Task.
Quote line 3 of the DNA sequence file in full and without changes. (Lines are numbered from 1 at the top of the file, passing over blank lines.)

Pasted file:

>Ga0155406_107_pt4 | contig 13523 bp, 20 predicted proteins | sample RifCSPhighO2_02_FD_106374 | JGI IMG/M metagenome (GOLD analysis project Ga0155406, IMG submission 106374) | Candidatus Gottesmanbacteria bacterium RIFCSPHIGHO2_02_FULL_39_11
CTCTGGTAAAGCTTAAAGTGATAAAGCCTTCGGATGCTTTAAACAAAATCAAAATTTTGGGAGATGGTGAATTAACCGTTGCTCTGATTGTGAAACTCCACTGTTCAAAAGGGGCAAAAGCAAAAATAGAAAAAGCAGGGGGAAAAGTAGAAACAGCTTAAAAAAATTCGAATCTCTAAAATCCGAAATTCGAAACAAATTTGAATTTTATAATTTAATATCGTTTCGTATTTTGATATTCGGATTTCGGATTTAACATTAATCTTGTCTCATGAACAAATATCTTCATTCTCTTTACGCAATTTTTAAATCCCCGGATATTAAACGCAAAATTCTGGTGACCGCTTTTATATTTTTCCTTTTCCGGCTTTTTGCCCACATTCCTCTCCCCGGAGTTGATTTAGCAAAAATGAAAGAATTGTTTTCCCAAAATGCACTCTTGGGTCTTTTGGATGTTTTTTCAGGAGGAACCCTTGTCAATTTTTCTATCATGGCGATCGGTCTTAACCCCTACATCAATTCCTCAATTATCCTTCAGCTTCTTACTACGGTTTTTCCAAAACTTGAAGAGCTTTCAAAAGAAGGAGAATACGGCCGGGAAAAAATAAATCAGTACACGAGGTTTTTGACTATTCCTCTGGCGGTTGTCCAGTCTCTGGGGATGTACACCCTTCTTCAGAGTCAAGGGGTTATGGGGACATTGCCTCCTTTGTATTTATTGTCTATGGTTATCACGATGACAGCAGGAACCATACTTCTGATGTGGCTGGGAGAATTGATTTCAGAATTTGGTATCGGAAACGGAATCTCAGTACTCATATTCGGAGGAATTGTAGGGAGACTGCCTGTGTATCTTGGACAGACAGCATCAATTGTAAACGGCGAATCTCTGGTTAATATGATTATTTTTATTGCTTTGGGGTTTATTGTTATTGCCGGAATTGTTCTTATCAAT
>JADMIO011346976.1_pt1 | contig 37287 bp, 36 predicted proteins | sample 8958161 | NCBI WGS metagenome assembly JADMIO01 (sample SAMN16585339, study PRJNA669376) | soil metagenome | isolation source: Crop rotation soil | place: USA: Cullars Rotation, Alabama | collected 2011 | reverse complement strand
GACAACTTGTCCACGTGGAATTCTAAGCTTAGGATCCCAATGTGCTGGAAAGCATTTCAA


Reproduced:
>JADMIO011346976.1_pt1 | contig 37287 bp, 36 predicted proteins | sample 8958161 | NCBI WGS metagenome assembly JADMIO01 (sample SAMN16585339, study PRJNA669376) | soil metagenome | isolation source: Crop rotation soil | place: USA: Cullars Rotation, Alabama | collected 2011 | reverse complement strand